Do you want a dog that is as all American as apple pie? If so, you may want to consider the Boston Terrier, which is one of the few breeds developed in the USA.
These comical charmers originated in Boston in the 1800's. The Boston Terrier was the first American breed accepted by the American Kennel Club, which classified it as part of the Non-Sporting Group. These dogs weigh 15 to 25 pounds and stand 15 to 17 inches tall.
These highly intelligent dogs have a square skull and a short muzzle. Their floppy jaws give them a slightly clownish appearance and their short tails can be straight or corkscrewed. The Boston Terrier's coat can be brindle, seal, or black, with white markings. The ideal Boston has symmetrical markings, with a blaze of white between the eyes and a white chest and front legs.
The Boston Terrier is a kind, friendly dog and rarely meets a person it doesn't like. Bostons love family gatherings, which mean they get tons of attention and some tasty treats. This breed absolutely adores children, although puppies may be too rough and rowdy for toddlers unless they are closely supervised. The Boston is known for its high energy and slightly boisterous behavior.
Since Boston Terriers are such intelligent dogs, they enjoy learning. Puppy classes are important for this breed, since without something to occupy, your Boston's energy will get him into a ton of mischief. Once you see how quickly your Boston Terrier masters basic obedience, you may want to start competing in obedience and agility trials with him. Most of these dogs love the chance to put on a performance for a crowd and genuinely enjoy competing in these trials.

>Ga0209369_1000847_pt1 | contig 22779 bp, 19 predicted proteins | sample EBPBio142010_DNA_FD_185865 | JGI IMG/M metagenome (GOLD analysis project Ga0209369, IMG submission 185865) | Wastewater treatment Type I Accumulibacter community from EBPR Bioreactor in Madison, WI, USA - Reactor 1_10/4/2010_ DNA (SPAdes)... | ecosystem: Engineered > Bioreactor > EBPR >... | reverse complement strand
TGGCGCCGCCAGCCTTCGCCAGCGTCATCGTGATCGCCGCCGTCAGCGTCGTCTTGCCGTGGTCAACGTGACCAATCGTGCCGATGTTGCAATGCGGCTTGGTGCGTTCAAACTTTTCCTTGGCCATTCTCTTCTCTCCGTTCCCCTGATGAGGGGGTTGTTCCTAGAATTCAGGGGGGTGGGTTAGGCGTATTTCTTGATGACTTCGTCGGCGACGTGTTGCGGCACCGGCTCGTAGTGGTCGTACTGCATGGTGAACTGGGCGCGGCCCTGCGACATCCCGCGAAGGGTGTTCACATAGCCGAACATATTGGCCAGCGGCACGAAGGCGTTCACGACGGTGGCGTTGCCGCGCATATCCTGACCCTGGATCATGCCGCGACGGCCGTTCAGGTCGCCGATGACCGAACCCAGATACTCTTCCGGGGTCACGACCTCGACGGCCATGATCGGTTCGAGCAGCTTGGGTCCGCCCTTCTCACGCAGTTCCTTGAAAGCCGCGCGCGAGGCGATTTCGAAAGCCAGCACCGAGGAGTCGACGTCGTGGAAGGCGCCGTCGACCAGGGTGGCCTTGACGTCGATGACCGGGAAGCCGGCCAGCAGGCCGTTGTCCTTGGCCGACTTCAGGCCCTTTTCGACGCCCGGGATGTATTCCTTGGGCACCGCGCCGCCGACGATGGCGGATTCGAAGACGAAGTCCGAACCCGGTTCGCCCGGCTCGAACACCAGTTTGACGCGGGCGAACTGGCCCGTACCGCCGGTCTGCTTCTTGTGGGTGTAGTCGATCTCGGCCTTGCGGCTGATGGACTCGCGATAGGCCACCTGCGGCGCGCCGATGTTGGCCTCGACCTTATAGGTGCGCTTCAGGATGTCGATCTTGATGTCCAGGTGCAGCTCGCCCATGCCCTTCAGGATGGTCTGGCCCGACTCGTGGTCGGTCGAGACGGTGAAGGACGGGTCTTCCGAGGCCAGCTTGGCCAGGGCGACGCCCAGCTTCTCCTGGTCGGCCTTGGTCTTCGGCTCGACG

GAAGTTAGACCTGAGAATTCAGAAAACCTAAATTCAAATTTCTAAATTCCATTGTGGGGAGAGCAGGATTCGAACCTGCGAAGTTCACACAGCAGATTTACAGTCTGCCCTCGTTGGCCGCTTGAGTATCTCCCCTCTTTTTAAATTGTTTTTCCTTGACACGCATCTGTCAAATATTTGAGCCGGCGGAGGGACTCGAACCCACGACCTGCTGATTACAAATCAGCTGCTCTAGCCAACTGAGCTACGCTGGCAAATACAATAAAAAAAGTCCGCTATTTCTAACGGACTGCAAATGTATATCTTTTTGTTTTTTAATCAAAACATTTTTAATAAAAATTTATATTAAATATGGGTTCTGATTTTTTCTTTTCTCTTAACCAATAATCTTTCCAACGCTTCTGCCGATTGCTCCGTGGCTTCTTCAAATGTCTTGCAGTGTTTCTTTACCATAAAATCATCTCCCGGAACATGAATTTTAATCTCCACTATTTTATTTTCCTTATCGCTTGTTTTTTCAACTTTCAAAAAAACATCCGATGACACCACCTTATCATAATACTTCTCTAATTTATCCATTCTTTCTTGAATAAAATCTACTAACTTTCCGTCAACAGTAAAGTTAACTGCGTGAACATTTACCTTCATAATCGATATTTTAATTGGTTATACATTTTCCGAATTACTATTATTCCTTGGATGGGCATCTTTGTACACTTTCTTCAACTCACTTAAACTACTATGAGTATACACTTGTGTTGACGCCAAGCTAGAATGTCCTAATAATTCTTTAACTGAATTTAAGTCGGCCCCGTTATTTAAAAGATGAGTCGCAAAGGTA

Despite its high energy, the Boston Terrier can thrive in an apartment or small house. However, if you do not have a fenced yard, you will need to take your dog for a long walk or a romp in the park each day. If you cut your dog's exercise routine short, don't be surprised if he is bouncing off the walls the next day, especially if he is a young dog.
For many years, the Boston Terrier breed was in serious danger of being destroyed by irresponsible breeders, who did not care breeding dogs with genetic problems. With hard work and careful breeding, fanciers have brought this breed back from the brink. However, the breed still suffers from a few common health problems. These dogs are prone to cataracts, deafness, hypothyroidism, heart murmers, and bad knees. In addition, many Bostons have a weakened immune system, especially when they are under six months of age. This can lead to a serious case of Demodectic mange, which is a non-contagious condition that results in bald spots. A bad case of Demodectic mange can leave your dog completely bald and covered in sores. Most dogs grow out of the condition with treatment, but some never recover and have to be put down after developing massive skin infections.
Boston Terriers are chow hounds, but still do not eat nearly as much as bigger breeds. While they are young and active, these dogs burn through all of those calories fast, but you will need to keep a close eye on your dog's weight as he ages. If he starts to bulk up around his chest, ask your veterinarian about a diet for overweight dogs.
Unless your Boston Terrier develops Demodectic mange, you will not need to groom him more than once a week. If he does have mange, you will need to give him a daily bath and you will need to take him to the veterinarian frequently for additional treatment.
The Boston Terrier can be a bit overwhelming for some people, but if you don't mind a little noise and rowdy behavior, why not let this dog charm you with his loving, affectionate nature.